Few automakers have as strong a sense of tradition as strong as Aston Martin. Sure, the Porsche 911 has been constantly (and gracefully) evolving since 1964, but Aston’s entire lineup follows a direct line of evolution dating back to the early 1950s. As a result, there’s nothing else in the world that can be confused with an Aston Martin; you can spot one from a mile away, no matter what decade it was built. But while these styling hallmarks are a huge part of the Aston mystique, it also puts designers in a bind. How do you improve on a design that’s already considered by millions to be perfect?
Aston’s designers have answered that question with the refreshed for 2016 DB9 GT, the final version of a car that’s been the anchor in the company’s lineup since it debuted in 2003. Even though the fastback profile and hexagonal grille carries over to all of the company’s cars, there’s a lot at stake each time the company updates its “DB” line – a series of cars better known as James Bond’s ride of choice.
This is the second refresh for the aging DB9, and will also be its last. The grand tourer bowed in 2003 to replace the DB7, an iconic car that was hailed as the savior of the brand when it debuted back in 1994. Now entering its 13th model year, the DB9 is still strong enough of a grand tourer to run with the world’s best, but 13 years is an eternity in the automotive world, and its competitors from Bentley and Porsche aren’t exactly getting any slower. With its sharpened design and increased power, the DB9 GT should be more than able to hold its own until a next-generation DB car arrives in 2017.
With the new DB9 GT, Aston says that “Nearly 50% of all parts and more than 70% of all body panels are new,” but instead of a few big changes, the car benefits from a host of minor revisions that make the DB9 that much sharper. While it was never the quickest car in its segment, the DB9’s 6.0 liter V12 gets a power boost from 510 to 540 horsepower, which should help to make it keep up in a segment where cars regularly top the 600 horsepower mark. There’s also a little less car for the engine to pull – the DB9’s chassis has been revised and strengthened, resulting in a tidy 33 pound weight loss. With these upgrades, the DB9 GT has a factory-claimed zero to 62 time of 4.5 seconds, and a top speed of 183 miles per hour.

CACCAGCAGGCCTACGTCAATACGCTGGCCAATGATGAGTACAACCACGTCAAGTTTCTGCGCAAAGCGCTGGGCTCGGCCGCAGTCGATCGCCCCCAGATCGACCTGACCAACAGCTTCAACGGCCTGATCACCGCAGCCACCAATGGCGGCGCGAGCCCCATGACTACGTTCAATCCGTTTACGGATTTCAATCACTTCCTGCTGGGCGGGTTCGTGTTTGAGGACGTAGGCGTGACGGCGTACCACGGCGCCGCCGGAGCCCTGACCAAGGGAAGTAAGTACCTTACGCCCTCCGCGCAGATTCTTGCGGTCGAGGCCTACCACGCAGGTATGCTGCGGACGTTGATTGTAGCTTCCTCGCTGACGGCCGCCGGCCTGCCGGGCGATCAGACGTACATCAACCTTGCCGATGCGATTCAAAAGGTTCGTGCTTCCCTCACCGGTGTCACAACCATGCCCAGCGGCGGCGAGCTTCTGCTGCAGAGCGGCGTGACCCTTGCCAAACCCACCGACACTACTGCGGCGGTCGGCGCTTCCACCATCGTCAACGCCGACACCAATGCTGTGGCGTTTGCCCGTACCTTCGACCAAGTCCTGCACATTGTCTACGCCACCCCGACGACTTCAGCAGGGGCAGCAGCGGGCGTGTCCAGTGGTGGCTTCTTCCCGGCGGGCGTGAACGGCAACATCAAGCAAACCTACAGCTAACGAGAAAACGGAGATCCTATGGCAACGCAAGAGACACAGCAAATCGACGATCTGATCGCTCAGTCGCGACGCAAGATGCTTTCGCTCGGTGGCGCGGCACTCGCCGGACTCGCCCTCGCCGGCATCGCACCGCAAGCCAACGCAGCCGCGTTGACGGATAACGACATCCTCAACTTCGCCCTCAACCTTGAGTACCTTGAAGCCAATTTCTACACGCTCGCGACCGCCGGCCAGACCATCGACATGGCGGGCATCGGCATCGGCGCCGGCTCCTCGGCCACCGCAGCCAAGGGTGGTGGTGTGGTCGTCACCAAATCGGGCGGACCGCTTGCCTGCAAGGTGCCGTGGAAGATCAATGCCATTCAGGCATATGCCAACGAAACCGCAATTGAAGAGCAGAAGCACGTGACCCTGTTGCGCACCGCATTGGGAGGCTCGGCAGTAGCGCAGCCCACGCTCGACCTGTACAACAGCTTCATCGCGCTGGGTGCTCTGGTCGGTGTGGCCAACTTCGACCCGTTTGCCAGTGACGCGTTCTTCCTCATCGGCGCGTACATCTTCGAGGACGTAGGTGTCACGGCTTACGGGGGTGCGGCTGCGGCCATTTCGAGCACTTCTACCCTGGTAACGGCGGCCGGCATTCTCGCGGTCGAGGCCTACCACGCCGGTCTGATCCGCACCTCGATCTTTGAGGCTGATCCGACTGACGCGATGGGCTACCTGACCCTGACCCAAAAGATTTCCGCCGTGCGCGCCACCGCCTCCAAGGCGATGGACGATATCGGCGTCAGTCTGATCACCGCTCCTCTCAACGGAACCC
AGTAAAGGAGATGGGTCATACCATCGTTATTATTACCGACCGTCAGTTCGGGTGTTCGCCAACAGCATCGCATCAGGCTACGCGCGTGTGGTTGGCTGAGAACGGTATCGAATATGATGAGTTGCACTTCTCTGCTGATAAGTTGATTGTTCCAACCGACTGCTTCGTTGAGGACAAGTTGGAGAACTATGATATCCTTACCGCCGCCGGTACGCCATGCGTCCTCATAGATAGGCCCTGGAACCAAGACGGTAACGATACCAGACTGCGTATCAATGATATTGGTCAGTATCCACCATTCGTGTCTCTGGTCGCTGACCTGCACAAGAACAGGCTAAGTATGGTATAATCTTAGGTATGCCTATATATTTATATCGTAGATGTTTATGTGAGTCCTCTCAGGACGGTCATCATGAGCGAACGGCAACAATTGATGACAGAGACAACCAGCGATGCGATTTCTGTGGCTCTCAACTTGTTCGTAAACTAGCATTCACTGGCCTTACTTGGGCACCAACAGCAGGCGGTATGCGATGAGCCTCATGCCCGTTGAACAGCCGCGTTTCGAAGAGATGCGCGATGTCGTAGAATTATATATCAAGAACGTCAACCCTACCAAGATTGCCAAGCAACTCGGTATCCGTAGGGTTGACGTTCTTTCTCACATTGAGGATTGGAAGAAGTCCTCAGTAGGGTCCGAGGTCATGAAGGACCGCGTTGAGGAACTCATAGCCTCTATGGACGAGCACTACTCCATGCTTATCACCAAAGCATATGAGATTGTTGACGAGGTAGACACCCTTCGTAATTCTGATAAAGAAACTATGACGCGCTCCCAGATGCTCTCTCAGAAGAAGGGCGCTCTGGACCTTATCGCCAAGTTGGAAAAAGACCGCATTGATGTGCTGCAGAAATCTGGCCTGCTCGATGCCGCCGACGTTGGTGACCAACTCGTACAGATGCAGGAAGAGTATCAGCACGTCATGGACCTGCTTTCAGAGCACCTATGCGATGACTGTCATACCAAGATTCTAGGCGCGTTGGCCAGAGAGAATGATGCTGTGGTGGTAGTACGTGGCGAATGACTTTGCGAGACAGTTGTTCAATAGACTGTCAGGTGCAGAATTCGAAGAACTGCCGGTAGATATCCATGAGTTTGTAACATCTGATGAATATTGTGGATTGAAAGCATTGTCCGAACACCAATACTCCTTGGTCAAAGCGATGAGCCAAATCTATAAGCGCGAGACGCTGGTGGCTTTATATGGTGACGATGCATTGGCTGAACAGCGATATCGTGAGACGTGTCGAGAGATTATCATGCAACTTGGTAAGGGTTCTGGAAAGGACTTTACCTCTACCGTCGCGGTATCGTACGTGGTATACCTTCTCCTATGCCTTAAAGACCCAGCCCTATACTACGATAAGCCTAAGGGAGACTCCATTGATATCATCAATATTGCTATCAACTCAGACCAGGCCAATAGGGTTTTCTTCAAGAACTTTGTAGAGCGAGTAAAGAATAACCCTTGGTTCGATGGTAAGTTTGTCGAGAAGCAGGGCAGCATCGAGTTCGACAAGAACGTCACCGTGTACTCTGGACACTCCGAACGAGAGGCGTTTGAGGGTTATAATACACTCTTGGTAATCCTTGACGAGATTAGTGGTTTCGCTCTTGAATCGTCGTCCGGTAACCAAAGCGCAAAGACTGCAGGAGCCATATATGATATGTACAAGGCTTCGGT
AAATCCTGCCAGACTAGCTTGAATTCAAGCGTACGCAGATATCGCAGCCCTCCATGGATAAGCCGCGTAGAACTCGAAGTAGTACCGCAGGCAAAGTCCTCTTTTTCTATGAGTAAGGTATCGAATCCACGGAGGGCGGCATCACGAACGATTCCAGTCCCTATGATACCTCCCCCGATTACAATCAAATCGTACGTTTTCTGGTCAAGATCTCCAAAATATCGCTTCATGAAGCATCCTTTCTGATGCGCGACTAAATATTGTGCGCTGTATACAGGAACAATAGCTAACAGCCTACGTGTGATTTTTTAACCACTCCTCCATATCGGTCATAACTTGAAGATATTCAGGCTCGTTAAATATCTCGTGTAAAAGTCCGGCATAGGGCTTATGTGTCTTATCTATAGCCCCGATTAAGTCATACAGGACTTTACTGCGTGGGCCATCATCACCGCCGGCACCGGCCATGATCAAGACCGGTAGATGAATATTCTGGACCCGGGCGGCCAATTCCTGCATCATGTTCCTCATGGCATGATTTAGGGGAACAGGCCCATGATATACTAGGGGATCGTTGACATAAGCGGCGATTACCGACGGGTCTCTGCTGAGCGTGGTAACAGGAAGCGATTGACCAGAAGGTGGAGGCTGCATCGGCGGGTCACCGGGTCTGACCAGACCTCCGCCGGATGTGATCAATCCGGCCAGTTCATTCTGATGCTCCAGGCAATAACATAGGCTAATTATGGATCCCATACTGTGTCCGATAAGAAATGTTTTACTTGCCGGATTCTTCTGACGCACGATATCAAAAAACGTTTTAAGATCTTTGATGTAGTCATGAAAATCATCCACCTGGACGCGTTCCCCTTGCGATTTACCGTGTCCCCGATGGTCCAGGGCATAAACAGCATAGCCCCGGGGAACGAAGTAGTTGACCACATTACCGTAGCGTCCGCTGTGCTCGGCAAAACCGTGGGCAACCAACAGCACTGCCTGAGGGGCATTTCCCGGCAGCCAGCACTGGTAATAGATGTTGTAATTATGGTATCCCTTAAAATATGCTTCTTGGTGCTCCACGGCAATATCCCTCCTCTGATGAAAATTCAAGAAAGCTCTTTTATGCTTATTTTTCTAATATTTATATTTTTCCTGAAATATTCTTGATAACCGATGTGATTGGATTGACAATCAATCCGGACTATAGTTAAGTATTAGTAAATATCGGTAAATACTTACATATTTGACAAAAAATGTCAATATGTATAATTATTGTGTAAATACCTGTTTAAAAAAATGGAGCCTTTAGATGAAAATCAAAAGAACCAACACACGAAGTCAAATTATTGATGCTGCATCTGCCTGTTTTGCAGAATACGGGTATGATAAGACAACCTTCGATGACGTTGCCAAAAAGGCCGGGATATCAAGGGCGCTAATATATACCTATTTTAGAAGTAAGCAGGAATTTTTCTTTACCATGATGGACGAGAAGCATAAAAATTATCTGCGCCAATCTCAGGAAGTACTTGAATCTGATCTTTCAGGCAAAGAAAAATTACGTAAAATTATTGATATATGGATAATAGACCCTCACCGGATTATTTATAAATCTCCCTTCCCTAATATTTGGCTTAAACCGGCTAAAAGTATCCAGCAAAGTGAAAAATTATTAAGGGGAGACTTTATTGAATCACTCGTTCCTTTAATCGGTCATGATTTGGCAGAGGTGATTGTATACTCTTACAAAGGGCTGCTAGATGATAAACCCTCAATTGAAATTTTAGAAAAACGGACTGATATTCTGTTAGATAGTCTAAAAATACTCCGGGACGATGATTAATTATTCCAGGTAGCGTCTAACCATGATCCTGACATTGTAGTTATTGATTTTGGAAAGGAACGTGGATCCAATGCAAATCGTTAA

Inside, Aston has tastefully updated the interior, resulting in what it calls “the most luxurious Aston Martin DB9 in history.” A number of different color leather and trim options are offered, but the big news is the company’s new AMi II infotainment system, with a faster processing time, and a new feature that can display horsepower and torque in real time. All told, the new DB9 GT is available to order immediately, and starts at a cool $198,415.
There aren’t many cars that could age as gracefully over 13 years as the DB9 has. But the writing is on the wall, and Aston Martin has been busy testing the replacement car (expected to be called the DB11) in preparation for its debut at next year’s Geneva Motor Show. Aston has already built a gorgeous DB10 model for the upcoming James Bond film Spectre, but the company has committed to keeping that car a strict one-off.
Things are changing quickly for Aston Martin, and by the time DB9 GT production ends, the company will be a very different place. Aside from the next-generation DB11, the company will be on its way to building an American factory, and preparing to send the DBX, a high-end luxury crossover into production. With the DBX, the company hopes to increase sales from 4,000 to 15,000 cars a year. Critics may bemoan the idea of an Aston SUV (especially an American-built one), but as Porsche has shown, a profitable mass-market model allows a company to push the envelope with even more advanced sports cars. And if the DB9 GT is any indication of the company’s direction, then the future looks pretty bright for Aston Martin.